Hello there!

I am Bran van der Meer, internet geek and builder of the web, living in Rotterdam, Netherlands. I tend to make use of the nicknames branneman and branmovic all around the web, if you come across them, that's probably me.

Babel transforms, helpers and polyfills

by Bran van der Meer

Configuring Babel 6 can be a little daunting for starters. Depending on what exact ES2015 features you are trying to transpile, you'll need transforms (plugins/presets), helpers, polyfills or a combination.

ES2015 consists of syntactic sugar, new internals and a revised standard library. In general you won't need to transform features that are standard library, but you will need to polyfill those. The syntactic sugar can mostly be transformed without the polyfill, but sometimes babel will need helpers for them.

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Thoughts on SVG Graphics on the Web

by Bran van der Meer

So we all want HiDPI graphics on the web now, Apple started it all with Retina screens, and now most high-end Android and Windows devices have a 300+ PPI as well. With this, comes of course the problem of HiDPI graphics. Nobody wants 72 DPI graphics on their 300+ PPI screen.

And to make it interesting, I think most of you have to worry about IE 7 & 8 support, at least I do. It’s what makes our jobs interesting, right?

Translating this situation to the web, there are several ways to go. One of the easy ways is to create images that are twice as big, which generates 4 times the size. If you’ve got a photo, you might be forced into this solution. But we are talking about icons. For those kind of graphics, you could work with a library like Raphaël. Say your icon is suitable for it, this will get it on screen in all required browsers in no time. But, they do have performance drawback. Suddenly your visitors have to download an extra javascript library. And depending on whether you put it into head or body, either your page will load slower, or your page will become visible without the icons, which will appear later. I don’t want all that.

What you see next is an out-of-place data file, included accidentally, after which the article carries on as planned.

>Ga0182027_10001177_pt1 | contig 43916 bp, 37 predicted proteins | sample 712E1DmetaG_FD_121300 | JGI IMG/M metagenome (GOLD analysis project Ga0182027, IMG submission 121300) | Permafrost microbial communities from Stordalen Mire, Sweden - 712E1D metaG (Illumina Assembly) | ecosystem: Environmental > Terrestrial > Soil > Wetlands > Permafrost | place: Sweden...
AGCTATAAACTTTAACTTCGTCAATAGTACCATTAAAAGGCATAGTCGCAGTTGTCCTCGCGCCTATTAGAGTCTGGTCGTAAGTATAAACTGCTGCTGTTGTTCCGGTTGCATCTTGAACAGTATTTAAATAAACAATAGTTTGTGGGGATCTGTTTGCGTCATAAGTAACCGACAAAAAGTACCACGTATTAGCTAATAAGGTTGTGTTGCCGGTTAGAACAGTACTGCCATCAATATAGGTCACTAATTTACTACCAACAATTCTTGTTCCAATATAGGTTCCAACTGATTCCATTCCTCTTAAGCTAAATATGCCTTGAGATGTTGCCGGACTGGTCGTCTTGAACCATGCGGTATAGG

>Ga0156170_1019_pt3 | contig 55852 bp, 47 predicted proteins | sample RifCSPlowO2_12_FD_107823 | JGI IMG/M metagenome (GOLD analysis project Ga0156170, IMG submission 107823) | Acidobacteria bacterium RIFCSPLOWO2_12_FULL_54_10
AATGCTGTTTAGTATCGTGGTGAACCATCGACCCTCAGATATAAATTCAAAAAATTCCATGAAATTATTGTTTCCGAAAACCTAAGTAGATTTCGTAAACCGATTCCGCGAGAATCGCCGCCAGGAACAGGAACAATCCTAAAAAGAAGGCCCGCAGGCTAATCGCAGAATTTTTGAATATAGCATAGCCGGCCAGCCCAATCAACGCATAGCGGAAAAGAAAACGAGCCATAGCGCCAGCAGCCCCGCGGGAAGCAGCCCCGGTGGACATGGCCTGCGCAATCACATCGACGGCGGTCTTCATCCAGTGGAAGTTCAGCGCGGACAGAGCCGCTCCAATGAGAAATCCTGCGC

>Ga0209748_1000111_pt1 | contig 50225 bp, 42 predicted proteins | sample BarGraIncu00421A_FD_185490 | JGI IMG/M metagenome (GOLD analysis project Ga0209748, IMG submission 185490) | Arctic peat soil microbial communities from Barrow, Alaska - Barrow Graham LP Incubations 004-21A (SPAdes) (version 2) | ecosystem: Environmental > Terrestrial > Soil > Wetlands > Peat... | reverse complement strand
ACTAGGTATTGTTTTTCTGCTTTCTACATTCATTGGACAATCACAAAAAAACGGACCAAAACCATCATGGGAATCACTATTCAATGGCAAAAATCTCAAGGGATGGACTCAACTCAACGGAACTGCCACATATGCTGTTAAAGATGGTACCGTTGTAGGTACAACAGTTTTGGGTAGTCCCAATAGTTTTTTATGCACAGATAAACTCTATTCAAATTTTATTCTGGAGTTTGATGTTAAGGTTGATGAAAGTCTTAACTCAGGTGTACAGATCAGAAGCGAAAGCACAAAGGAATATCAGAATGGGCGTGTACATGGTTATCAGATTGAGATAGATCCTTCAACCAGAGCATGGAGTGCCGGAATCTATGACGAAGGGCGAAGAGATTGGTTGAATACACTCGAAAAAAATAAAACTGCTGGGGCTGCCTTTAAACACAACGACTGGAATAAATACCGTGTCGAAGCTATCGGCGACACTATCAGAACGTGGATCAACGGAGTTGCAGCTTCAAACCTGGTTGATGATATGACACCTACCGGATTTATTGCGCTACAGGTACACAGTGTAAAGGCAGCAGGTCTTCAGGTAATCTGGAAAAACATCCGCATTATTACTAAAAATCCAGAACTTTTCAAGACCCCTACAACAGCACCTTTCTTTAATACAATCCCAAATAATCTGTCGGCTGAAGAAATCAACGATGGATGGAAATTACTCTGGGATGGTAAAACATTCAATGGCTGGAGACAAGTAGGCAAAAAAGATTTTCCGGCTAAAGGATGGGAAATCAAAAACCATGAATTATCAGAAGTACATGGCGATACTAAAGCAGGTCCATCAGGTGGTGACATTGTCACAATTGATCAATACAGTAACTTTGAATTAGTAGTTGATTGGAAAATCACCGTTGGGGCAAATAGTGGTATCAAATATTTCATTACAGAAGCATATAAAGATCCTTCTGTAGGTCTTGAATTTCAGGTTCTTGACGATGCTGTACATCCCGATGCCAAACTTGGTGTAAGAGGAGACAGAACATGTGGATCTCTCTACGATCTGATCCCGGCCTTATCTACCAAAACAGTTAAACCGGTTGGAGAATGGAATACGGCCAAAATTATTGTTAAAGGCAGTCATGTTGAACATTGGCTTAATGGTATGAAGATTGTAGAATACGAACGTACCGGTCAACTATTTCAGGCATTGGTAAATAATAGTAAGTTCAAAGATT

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Let's not have a JavaScript library anymore!

by Bran van der Meer

JavaScript libraries bring a lot of features, and a lot of footprint. Most developers don't even use 10% of all the features most libraries have to offer. So maybe we should get rid of the library then?

When you never start using (or stop using) a JavaScript library, you'll save on bandwidth and performance by definition and you'll eliminate a lot of dead code in the process. You'll also lose an important dependency on code that's not "yours". But there are some trade-offs, like the steep learning curve for starting developers, most of them "know jQuery", but no real JavaScript. And you'll miss out on possible plugins and community support.

The moment you stop using a library and start developing something complex from a JavaScript perspective, you'll start running into problems you have to solve differently this time. The most common features used from libraries include the selector engine, event binding, DOM traversing/manipulation and http requests. And maybe animations, but I'm not going into that one in this article, it's already becoming a slight bit lengthy.

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